Israel's Beresheet, the first privately-funded spacecraft launched on Thursday, Feb. 21, aboard SpaceX's Falcon 9, is carrying an important cargo

A 30-million-page archive that contains the history of the entire human civilization is currently on its way to the moon. Called "The Lunar Library," the archive encoded on a specially designed disc is meant to serve as a backup for humanity in case an apocalyptic event wipes out the entire human race.

The Entire History Of Humans

The archive was developed by the Arch Mission Foundation or AMF. According to the nonprofit organization, the archive contains information on the entire human history and civilization, including all cultures across all nations, languages, and time periods.

The Lunar Library is the third installment in The Arch Mission that hopes to send backups of humanity to many other locations around Earth and across the Solar System.

"By delivering many copies to many places, and updating them with new installments on an ongoing basis, we intend to gradually pepper the solar system with the records of our civilization," the organization explained in a statement.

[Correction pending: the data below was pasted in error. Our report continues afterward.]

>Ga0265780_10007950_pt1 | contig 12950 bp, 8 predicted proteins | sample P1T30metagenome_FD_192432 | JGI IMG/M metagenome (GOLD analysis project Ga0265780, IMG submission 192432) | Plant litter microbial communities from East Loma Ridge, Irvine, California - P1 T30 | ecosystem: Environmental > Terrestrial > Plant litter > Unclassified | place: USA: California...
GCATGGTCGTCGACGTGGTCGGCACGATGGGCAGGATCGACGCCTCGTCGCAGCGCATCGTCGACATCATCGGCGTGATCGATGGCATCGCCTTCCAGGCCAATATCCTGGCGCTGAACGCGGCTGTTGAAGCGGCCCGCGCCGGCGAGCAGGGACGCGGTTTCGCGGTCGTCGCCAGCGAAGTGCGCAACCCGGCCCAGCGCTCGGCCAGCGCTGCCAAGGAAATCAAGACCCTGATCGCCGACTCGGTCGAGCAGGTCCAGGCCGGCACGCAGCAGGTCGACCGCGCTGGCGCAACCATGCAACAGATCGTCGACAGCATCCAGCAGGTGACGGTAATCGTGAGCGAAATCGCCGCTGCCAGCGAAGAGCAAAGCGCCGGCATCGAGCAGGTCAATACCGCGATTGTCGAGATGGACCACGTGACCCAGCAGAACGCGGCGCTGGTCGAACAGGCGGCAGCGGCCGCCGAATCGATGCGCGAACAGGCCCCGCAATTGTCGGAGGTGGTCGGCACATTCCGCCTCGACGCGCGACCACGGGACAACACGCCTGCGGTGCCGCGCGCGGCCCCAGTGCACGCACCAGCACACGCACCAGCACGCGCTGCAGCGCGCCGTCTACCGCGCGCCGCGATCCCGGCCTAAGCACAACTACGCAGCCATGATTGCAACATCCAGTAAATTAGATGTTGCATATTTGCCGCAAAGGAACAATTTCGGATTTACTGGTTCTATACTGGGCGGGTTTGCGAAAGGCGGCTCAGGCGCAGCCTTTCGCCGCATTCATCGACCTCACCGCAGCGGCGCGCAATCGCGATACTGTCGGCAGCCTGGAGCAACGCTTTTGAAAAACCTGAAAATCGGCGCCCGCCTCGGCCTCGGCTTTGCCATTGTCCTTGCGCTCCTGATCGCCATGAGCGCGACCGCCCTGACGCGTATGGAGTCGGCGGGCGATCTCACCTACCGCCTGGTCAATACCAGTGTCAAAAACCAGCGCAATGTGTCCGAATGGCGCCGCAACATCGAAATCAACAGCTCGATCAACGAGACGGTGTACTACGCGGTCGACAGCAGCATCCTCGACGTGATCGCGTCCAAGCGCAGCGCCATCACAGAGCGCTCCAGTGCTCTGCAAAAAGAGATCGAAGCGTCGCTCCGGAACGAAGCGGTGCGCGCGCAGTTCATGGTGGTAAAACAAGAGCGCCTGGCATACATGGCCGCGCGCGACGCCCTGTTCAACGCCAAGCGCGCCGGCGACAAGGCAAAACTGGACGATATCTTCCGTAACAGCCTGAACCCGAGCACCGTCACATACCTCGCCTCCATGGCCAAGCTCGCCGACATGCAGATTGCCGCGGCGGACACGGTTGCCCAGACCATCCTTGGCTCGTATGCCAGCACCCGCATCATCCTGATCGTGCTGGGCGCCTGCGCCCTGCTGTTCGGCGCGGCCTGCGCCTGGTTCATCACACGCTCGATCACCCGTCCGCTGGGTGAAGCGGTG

"The more Arch Libraries we deliver into the Billion Year Archive, and more places we store them, the more likely it is that at least some of them will survive for billions of years into the future, when they may eventually be found by those who come after us."

The first special library from the AMF was launched in Feb. 2018 onboard Elon Musk's Tesla Roadster with its inanimate driver Starman as a payload for the first demonstration mission of SpaceX's Falcon Heavy. A disc made out of quartz silica glass contains a copy of Isaac Asimov's The Foundation.

After Humans

The backups are designed to last for billions of years after the human race and Earth will have perished from a number of possible apocalyptic scenarios, including climate change or a nuclear war.

"While I am optimistic that humanity will rise to the challenge and develop a multinational planetary defense initiative to mitigate these planetary risks, it is also prudent to have a plan B," stated Nova Spivack, the organization's co-founder, in an e-mail to CNet.

AMF will continue to update the archives no matter where they are in the Solar System. An addition to The Lunar Library is set to be launched onboard the Astrobotic lunar lander in the near future.

The nonprofit is also planning to send similar archives to Mars.

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